Sharing with others is not essential.  Websites will not compare your times to others if you mark your rides as ‘private’, so you won’t know where you sit in the pack.  I suggest that you keep rides public.  If you are at the back of the pack, so what!  I tend to be at the rear for climbs, but nearer the front on flat or downhill sections.  What does that tell me?

Recording

The parameters that you record will have a big impact on what you can analyse.  The combination of parameters may even influence the accuracy of the analysis:

  • Speed, distance and time can be recorded on a classic cycle computer for a few bucks.  You could fiddle and produce an upload file for analysis, but just buy a GPS device instead.
  • Using GPS gives position at a given time and therefore speed, distance and time second by second.  You also get elevation over time, which means slope or grade. With grade and distance you can see climbs in terms of category.
  • Cadence is the rotational speed of your pedalling measured in revolutions per minute (rpm).  Most cheap cycle computers have cadence.  Knowing your cadence on a road bike is especially useful when attempting endurance rides, where a high cadence usually means longer endurance.  On a mountain bike cadence is trickier to maintain because of the variation in terrain and speed.
  • Knowing your Heart Rate is very important for training.  Understanding which heart rate zone you are in will have a big impact on the effectiveness of your training.
  • Power is useful, but very expensive to monitor.  Some indoor trainers can be used to measure power as a function of speed, load and cadence.  But to measure on the bike, you are looking at $1600-2000 for pedal, crank or hub sensors.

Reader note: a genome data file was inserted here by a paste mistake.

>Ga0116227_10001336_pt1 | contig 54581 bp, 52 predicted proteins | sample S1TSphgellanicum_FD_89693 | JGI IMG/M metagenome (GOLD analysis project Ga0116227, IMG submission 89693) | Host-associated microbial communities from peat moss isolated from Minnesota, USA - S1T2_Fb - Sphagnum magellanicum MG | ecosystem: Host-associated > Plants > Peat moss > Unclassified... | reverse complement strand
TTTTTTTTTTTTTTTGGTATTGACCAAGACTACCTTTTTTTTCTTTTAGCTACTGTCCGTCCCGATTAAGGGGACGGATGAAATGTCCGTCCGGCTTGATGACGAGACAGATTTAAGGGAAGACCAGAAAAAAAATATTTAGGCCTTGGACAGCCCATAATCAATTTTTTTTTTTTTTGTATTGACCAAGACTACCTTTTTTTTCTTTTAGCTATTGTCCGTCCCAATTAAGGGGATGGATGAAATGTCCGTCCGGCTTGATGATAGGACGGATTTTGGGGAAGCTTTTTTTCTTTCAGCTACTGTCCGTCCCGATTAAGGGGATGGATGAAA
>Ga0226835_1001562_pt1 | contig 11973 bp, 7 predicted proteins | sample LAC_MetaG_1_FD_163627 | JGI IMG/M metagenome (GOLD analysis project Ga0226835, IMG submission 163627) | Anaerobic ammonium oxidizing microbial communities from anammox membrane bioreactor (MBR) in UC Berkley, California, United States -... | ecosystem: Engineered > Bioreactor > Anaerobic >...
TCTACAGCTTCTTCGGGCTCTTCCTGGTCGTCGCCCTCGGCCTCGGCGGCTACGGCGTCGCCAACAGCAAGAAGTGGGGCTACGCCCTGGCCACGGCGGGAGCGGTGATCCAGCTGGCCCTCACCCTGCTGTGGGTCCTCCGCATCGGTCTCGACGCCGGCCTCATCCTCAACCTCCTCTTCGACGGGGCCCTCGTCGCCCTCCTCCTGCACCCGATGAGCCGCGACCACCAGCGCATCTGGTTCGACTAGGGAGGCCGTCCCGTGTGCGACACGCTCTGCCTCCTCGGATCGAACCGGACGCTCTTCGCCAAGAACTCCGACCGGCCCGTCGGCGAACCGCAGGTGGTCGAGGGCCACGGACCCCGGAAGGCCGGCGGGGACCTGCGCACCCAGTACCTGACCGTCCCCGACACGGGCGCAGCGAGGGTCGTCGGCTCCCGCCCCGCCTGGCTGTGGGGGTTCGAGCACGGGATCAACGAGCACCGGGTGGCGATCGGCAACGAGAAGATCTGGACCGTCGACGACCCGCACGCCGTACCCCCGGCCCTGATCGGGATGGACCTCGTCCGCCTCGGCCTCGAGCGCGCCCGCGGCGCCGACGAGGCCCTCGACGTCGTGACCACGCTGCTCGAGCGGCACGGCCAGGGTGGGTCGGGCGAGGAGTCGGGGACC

Analysis

If you rode the same route on a few occasions, then your best time would mean the fastest and the best ride, right?  But what if one day the traffic light faeries were smiling, the traffic was light and you didn’t have to stop or even slow down.  The total time taken is not a reliable guide.

However, your times on a defined section of road (or track) are comparable and often give a good indication of performance.  As you improve from fitness or technique, you’ll find yourself beating old times or matching old times with

MapMyRide, Strava and Garmin Connect all have graphs and averages and maps and stuff.  It is up to your taste which one suits you.  I liked MapMyRide, but the website was clunky (since improved).  I used Strava app on iPhone until I bought the Garmin ABT+ adapter that it wouldn’t recognise.  So now I use Garmin Fit on iPhone and upload the GPX files to Strava with premium membership.  The extra features are just about worth it, especially if you have a heart rate monitor and/or power meter.